Thursday, October 14, 2010

Implant could help heroin users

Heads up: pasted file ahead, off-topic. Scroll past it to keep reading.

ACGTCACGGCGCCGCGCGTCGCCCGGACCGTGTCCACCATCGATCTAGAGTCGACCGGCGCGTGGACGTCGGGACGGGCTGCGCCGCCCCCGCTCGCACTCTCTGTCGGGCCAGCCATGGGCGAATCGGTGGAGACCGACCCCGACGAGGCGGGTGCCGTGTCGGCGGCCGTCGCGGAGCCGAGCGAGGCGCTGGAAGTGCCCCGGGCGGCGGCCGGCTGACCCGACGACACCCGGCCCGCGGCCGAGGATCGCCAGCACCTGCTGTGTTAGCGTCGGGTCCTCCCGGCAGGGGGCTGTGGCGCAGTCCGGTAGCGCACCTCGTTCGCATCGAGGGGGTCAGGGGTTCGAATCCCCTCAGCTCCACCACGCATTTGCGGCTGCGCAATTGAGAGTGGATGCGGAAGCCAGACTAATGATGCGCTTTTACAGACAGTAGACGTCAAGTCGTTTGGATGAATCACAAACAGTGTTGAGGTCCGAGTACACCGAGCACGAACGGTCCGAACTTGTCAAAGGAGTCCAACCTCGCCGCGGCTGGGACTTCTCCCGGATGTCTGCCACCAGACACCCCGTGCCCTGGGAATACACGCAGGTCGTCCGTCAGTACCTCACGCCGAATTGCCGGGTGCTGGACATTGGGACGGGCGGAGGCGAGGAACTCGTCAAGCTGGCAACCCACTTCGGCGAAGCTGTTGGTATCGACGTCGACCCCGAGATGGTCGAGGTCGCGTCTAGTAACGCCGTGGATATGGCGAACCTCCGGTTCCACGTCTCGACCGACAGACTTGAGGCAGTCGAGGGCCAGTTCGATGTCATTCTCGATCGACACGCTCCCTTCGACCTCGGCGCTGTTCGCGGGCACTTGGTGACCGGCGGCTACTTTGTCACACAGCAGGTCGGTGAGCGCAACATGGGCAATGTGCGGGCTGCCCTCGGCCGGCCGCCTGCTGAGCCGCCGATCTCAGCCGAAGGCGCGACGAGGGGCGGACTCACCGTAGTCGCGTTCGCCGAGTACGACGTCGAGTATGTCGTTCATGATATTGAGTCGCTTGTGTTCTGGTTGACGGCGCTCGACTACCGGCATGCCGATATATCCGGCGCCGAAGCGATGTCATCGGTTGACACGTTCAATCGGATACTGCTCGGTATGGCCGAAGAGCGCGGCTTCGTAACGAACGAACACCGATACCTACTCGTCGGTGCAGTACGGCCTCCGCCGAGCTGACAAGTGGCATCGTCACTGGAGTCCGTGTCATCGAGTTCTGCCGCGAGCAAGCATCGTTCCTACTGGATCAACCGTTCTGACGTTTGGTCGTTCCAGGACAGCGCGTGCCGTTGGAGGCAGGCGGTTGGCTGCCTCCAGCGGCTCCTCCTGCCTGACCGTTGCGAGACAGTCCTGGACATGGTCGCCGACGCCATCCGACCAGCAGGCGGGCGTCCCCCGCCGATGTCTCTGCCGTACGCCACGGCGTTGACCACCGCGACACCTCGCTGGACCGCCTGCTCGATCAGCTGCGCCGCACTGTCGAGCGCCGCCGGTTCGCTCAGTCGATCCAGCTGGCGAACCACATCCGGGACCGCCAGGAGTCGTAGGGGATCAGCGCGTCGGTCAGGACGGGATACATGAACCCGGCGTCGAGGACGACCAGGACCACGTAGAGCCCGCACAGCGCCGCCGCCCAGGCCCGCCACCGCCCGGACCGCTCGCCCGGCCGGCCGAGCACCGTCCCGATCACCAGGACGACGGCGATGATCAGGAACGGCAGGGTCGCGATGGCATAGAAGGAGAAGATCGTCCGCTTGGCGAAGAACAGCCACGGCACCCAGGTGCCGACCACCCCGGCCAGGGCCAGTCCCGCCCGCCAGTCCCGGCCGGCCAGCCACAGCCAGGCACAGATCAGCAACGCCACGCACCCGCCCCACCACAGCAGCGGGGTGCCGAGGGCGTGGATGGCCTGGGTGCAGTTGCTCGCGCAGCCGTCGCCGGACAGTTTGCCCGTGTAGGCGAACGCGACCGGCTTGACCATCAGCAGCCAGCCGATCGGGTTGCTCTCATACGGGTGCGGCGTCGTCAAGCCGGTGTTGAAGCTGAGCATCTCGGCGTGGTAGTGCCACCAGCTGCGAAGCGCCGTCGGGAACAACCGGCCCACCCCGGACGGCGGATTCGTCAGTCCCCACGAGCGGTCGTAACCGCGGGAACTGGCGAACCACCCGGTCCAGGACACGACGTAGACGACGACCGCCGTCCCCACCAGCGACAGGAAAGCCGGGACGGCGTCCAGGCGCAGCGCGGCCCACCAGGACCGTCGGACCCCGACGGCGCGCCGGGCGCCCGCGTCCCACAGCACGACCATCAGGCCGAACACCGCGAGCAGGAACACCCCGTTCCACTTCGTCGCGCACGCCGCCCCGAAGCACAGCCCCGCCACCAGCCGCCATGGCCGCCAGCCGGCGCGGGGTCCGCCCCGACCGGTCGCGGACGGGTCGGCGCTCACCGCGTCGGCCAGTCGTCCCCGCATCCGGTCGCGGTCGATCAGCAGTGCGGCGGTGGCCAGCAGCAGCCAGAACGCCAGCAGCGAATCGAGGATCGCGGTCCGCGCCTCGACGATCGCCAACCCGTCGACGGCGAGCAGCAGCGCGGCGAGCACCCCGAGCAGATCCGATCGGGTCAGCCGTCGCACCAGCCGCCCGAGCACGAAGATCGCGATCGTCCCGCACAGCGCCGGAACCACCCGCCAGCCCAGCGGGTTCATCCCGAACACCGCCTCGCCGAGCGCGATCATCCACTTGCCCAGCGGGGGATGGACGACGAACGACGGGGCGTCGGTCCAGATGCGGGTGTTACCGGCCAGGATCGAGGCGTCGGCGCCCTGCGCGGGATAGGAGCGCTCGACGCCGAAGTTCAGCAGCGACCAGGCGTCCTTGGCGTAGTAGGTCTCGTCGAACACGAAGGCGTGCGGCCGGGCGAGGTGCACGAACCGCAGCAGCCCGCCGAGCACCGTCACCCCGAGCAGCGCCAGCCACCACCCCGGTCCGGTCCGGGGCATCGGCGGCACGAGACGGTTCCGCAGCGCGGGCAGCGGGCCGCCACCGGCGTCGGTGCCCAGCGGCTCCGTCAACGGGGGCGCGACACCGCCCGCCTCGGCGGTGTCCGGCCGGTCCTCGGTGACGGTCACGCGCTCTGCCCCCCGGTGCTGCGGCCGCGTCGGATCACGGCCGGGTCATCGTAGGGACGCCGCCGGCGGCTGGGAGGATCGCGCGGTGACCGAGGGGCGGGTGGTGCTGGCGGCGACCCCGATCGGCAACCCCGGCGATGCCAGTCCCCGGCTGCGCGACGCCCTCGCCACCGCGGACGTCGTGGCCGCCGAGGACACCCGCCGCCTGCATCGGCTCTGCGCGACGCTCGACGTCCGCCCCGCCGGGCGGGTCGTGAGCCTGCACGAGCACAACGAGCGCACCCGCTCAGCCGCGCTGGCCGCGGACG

Researchers from the University of California, Los Angeles have been studying the effectiveness of implants in improving the lives of heroin addicts. The implants are inch-long rods that sit just underneath the skin on people's arms. They last for six months and release a steady trickle of buprenorphine, an anti-addiction medicine which is chemically-related to heroin but less harmful. The study involved 163 participants, half of whom received dummy implants and half of whom received buprenorphine ones. After four months urine samples showed that 40% of those with the buprenorphine implants tested negative for illegal drugs compared to only 28% of those with the dummy implants. The drug did have side effects such as nausea, vomiting and constipation.

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